The Kenya government is developing a package of incentives to enable local pharmaceutical manufacturing companies survive competition from the international pharmaceutical companies who have dominated the market.
Chief Administrative Secretary in the Ministry of Health, Dr. Rashid Aman said some of the incentives the government was looking into include the removal of tariff barriers, developing a policy coherence in the pharmaceutical sector and having a foreign direct investment.
The government is also strengthening national regulatory authorities and supporting human capital development.
Dr. Aman said there is need for countries in Africa to invest in resilient and sustainable health systems so as to improve access and availability of essential medicines towards universal health care.
“There has been a perception that Africa is not capable of cost-effective production of quality-assured, safe medical products and that pharmaceutical manufacturing in African countries face challenges of small economies,” noted Aman.
The CAS made the remarks yesterday in a speech read on his behalf by Dr. Isaac Odongo, the Head of Preventive and Curative Service at the Ministry of Health at the 4th Kenya Pharma and Expo Lab 2018 held at Kenyatta International Conventional Centre.
The three-day international event brought together people in pharmaceutical manufacturing business and those planning to explore the trade an opportunity to network, help to strengthen the manufacturing production capability and introduce new products in the market.
The CAS said local production was essential for improved access to affordable medical products and to ensure a strong linkage between local production and improved access, there was need to bring coherence between health, industrial development and trade policies in the pharmaceutical sector.
Dr. Aman noted, “Kenya stands high at being the economical and pharmaceutical hub in East Africa because it has put in several policies and regulations that create a conducive environment for pharmaceutical investments.”
The policies include food security, affordable housing, universal health coverage and manufacturing.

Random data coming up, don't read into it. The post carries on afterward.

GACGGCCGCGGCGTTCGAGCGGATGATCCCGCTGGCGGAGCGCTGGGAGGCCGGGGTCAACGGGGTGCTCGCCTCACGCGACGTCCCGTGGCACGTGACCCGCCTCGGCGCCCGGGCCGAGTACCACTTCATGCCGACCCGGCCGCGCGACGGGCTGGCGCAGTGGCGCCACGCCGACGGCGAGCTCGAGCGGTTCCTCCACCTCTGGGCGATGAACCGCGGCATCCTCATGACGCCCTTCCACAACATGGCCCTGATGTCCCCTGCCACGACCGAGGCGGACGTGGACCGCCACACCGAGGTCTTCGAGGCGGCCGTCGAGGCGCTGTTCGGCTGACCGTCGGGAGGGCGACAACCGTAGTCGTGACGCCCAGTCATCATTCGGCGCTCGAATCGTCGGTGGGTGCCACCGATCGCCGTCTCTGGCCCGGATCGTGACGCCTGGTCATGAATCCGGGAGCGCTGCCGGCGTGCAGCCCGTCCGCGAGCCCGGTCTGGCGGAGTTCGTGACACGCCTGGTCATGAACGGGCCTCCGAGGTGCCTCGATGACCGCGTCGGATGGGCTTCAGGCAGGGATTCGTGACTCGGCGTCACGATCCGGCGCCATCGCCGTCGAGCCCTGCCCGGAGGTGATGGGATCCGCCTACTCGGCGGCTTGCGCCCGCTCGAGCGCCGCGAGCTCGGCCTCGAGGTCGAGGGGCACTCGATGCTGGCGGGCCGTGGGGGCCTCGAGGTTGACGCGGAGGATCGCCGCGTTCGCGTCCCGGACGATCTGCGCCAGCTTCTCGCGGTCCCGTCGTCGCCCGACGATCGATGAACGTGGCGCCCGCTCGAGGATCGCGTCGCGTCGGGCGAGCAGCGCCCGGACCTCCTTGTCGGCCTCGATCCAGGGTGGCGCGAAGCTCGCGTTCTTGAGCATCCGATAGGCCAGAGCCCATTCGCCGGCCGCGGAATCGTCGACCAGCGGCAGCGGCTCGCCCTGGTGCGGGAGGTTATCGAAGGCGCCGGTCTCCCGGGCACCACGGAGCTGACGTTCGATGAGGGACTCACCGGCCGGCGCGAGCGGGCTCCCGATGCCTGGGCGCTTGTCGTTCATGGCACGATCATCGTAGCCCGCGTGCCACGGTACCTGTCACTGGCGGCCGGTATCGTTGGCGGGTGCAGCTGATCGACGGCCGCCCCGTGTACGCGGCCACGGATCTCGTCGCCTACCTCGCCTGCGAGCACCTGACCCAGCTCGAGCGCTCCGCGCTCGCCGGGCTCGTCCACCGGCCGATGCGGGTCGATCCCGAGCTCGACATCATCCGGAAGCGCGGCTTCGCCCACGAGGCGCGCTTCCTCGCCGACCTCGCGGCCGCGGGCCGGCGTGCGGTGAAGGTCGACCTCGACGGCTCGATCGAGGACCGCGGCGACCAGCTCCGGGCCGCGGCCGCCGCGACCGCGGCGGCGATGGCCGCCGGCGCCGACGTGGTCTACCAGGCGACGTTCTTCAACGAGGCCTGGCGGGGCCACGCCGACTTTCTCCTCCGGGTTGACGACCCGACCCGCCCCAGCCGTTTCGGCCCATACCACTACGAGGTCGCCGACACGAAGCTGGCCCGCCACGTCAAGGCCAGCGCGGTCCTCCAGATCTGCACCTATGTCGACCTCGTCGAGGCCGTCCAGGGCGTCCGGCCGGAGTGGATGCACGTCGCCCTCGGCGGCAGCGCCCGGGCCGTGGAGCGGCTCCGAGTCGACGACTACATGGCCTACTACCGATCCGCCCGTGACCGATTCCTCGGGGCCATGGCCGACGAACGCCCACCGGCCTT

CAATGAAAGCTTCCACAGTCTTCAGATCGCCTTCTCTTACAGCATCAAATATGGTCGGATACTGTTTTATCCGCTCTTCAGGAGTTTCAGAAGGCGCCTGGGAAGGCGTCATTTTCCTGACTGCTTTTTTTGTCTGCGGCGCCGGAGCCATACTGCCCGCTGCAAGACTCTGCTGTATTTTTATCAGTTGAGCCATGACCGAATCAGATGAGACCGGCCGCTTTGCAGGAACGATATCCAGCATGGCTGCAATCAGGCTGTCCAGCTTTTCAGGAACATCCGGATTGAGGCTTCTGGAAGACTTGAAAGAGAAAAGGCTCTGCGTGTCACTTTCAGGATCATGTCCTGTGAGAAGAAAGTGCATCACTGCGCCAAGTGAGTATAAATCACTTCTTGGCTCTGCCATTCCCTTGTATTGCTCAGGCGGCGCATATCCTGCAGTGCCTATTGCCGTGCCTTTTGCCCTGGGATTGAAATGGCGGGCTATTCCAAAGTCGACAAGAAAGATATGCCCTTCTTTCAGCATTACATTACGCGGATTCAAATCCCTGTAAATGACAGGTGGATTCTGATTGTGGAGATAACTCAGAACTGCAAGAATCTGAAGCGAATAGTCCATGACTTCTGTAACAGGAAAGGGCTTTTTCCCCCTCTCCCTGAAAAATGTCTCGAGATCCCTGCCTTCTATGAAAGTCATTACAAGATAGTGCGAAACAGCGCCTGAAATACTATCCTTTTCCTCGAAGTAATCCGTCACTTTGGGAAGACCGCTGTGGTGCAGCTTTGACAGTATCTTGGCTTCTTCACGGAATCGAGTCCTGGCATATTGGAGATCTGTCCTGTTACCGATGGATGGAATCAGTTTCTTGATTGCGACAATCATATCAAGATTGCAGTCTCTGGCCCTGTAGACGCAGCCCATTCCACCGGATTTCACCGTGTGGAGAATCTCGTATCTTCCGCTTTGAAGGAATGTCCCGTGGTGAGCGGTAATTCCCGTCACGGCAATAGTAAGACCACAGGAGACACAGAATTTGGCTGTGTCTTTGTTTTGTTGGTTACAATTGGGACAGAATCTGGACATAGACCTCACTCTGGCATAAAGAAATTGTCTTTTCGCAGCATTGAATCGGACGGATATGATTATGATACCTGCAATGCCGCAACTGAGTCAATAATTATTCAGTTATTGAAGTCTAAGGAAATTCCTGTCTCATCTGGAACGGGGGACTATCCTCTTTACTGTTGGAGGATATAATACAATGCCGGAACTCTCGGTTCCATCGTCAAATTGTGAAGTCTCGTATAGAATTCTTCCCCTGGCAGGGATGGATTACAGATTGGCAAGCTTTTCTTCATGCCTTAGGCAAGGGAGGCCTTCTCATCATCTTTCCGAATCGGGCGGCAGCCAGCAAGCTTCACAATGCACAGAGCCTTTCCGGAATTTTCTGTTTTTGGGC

He said the East Africa Community Industrialization Policy and Strategy 2012-2017 and the 2nd East Africa Community Regional Pharmaceutical manufacturing Plan of Action will ensure that East African countries markets are supplied with high quality, affordable essential medicines, thereby contributing to the long term development and sustainability of the local production.
Dr. Aman said for the country to attain the sustainable development goal on health and well-being stakeholders in the health sector should strive to diminish the emerging public health challenges of non-communicable diseases, infectious diseases and neglected tropical diseases.
Dr. Aman, announced that the ministry of Health was also strengthening the existing regulatory authority to be the single independent health products regulator that has been dubbed the Kenya Food and Drugs Authority.
“We believe it will help build a competitive pharmaceutical industry and ensure safe, quality assured efficacious medical products in the market,” said the CAS.
In his remarks, Chairman Kenya Pharma EXPO 2018 Paresh Jhurmarvala said the objective of the Expo is to encourage the pharmaceutical manufacturing companies to adopt the latest manufacturing technologies and equipment’s to enable them strengthen their production capability and provide affordable medicines to all.
“We have brought consultants to help with startups and to develop new plants. Let us come together and support local manufacturing,” said Paresh.
He said pharmaceutical is one of the areas that has a lot of beneficiaries, is heavily regulated, requires those in business to maintain high standards and have many countries to trade with.
Currently there are 72 pharmaceutical companies in East Africa region, of which 35 are in Kenya and produce finished pharmaceutical products. Currently there are four companies in the pipeline ready to set up their plant in Kenya.